Motion-sensing devices have been around for a long time. You or your relatives probably have a light fixture or two near your front door that goes on automatically when someone walks up the steps. Many modern office buildings use this technology to help save energy, with lights and power turned off by a computer system if no movement is detected in a room after a certain length of time. The Wii and Kinect systems take this concept to the next level, translating the user’s movements into onscreen images that allow gamers to directly interact with icons and animated characters. Up until now, there hasn’t been much subtlety in this movement, as you’ll know if you’ve ever tried these games. Sometimes random swings are just as good as purposefully aimed ones in a virtual baseball game. When it comes to typing, random just won’t work, however. Accuracy is essential and so far the only way to get both speed and accuracy is to use a keyboard.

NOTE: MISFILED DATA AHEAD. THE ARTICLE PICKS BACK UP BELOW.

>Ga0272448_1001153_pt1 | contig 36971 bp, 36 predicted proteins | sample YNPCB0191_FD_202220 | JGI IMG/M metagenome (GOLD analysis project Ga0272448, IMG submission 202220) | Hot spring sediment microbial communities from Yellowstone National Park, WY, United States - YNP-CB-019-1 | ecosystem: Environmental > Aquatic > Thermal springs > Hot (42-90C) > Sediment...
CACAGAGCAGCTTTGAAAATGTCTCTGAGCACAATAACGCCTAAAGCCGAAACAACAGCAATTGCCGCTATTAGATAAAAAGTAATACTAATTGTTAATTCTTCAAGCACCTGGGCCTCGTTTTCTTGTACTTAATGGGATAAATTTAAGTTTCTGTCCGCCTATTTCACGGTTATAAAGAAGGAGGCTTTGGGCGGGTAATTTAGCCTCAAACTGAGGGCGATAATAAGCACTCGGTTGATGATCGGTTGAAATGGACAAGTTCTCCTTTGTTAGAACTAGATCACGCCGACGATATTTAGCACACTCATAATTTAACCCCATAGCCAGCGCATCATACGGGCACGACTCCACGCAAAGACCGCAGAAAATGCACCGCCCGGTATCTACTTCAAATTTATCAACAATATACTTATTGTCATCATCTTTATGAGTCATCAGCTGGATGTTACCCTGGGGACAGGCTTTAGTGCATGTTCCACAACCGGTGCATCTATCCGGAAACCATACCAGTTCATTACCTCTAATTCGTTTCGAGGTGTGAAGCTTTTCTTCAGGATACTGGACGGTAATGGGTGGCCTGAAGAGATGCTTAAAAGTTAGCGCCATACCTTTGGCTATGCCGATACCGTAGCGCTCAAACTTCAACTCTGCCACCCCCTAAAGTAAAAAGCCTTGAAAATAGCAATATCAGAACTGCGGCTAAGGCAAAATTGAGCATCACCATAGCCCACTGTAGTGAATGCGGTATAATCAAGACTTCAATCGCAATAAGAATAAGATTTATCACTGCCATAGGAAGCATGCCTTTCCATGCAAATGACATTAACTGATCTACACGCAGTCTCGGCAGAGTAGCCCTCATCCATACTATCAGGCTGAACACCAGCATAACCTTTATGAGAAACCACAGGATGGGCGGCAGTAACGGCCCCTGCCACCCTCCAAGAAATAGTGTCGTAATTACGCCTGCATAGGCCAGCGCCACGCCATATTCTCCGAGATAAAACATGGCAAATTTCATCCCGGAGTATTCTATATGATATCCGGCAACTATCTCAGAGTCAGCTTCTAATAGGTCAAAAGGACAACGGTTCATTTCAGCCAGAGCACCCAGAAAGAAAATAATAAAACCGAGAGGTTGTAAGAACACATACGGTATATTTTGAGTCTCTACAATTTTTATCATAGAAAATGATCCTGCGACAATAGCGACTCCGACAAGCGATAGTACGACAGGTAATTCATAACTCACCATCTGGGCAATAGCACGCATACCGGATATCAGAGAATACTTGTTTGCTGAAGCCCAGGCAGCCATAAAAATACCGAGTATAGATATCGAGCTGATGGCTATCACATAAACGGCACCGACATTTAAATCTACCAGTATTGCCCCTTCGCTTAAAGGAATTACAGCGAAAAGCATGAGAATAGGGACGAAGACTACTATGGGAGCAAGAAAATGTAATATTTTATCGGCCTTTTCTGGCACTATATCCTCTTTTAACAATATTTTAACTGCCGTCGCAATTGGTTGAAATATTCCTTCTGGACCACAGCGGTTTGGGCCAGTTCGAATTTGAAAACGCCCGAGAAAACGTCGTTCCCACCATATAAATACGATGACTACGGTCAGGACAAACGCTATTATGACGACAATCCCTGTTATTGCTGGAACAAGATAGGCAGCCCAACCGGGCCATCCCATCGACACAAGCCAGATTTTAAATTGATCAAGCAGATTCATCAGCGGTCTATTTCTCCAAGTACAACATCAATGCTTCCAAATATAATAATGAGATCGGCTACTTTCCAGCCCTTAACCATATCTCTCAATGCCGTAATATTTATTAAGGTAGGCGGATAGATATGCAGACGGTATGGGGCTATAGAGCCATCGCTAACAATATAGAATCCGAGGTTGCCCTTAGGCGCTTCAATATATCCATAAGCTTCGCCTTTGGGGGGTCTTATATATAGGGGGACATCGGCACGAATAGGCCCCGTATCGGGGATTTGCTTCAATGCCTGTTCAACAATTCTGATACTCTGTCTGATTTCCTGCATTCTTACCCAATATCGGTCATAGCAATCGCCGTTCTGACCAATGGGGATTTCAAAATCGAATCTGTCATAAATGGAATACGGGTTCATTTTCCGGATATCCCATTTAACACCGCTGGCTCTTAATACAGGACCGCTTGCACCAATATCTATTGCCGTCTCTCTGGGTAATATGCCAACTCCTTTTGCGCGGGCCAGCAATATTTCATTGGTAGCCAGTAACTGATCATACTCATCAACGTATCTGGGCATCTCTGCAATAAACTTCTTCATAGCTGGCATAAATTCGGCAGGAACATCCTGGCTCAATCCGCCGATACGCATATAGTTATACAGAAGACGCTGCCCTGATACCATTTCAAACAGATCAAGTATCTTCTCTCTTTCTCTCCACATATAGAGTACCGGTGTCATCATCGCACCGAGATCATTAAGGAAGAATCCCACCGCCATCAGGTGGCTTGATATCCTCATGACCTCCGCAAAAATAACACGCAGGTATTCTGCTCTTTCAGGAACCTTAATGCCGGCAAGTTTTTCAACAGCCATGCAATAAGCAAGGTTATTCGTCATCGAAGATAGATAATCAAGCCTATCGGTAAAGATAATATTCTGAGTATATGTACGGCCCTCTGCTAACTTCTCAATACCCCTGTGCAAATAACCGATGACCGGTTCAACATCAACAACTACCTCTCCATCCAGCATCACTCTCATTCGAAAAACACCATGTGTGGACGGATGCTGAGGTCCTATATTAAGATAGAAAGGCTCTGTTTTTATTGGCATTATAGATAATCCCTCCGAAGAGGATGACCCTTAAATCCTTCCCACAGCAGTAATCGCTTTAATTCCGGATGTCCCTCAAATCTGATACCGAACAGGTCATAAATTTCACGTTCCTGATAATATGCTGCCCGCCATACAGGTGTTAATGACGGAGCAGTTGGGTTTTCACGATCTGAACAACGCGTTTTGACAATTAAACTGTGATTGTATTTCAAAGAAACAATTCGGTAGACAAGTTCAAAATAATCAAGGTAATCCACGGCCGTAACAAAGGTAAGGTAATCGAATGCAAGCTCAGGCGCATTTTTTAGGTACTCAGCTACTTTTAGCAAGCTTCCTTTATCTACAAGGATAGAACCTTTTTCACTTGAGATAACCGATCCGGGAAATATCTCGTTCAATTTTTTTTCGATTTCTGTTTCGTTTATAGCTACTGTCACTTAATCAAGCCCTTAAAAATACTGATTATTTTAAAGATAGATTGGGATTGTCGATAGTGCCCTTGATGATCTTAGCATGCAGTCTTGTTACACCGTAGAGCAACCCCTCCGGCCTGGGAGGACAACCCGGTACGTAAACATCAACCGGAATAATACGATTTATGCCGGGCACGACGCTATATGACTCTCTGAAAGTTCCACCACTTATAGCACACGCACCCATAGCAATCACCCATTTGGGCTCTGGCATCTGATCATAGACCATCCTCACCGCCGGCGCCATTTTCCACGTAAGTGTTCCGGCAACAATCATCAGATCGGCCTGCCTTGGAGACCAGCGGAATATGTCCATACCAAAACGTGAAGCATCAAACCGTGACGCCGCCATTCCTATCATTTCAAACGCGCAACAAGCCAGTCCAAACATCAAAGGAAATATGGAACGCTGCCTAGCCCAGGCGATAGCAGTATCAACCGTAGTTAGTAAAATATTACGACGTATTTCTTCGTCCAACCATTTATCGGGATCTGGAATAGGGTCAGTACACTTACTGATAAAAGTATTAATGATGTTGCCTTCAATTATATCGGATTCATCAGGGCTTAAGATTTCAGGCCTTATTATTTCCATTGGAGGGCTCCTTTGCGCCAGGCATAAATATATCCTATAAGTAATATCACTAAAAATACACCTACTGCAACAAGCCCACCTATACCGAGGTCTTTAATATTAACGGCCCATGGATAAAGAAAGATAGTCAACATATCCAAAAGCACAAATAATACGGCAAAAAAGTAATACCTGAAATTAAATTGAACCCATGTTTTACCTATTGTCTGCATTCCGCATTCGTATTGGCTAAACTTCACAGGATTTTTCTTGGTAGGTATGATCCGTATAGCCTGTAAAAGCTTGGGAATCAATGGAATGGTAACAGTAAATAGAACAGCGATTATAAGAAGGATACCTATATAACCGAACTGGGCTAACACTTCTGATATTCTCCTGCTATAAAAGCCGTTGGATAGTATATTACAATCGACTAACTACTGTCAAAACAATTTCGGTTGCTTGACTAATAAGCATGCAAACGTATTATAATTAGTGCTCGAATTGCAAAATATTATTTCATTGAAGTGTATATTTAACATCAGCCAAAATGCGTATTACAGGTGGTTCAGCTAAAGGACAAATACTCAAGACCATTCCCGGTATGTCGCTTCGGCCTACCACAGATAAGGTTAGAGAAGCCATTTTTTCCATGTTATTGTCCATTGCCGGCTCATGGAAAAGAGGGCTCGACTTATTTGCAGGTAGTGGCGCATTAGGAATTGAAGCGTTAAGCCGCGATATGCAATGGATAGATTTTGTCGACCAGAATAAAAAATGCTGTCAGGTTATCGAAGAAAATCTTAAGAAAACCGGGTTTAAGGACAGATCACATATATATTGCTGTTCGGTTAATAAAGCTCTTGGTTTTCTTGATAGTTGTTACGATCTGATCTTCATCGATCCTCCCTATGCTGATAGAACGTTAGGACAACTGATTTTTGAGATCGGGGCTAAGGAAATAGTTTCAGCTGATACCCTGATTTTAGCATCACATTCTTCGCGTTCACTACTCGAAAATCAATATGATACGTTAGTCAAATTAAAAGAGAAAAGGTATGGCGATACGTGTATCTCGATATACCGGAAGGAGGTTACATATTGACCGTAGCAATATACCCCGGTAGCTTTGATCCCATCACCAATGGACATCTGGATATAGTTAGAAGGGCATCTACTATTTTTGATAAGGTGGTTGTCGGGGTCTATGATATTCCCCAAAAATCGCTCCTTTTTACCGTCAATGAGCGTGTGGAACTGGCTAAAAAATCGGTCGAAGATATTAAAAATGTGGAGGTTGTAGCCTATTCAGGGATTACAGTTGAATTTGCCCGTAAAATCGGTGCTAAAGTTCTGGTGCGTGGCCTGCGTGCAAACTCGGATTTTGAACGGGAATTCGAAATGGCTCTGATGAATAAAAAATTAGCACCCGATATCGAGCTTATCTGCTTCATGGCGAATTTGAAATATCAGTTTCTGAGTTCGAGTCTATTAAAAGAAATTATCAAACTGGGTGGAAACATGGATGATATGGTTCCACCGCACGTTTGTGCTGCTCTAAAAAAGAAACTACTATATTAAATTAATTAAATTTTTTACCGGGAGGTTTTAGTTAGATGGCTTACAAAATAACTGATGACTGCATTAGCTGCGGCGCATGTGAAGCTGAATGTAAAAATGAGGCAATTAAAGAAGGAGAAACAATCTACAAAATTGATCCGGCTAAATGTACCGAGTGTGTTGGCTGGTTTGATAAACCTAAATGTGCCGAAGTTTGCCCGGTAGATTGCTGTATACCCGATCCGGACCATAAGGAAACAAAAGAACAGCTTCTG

Of course, when a software or hardware developer sees this problem, they work on finding a solution. At last year’s ACM Symposium on User Interface Software and Technology in Cambridge, Massachusetts, a group of researchers from Cambridge,UK demonstrated a new device that uses a wrist-mounted laser-based sensor that accurately translates the position of the user’s hand and fingers into keyboard and screen commands. This device was created as part of the Digits program run by Microsoft, and while it’s not on the market yet, we should be hearing more about this system in the near future.
As these new ways of interacting with the computer gain in precision and speed, it’s possible that we’ll someday have an alternative to the keyboard that matches the fast touch typing speeds and accuracy that good typists can reach. For now, though, you’ll have to save the Wii for virtual bowling, and use the keyboard for your real text input.
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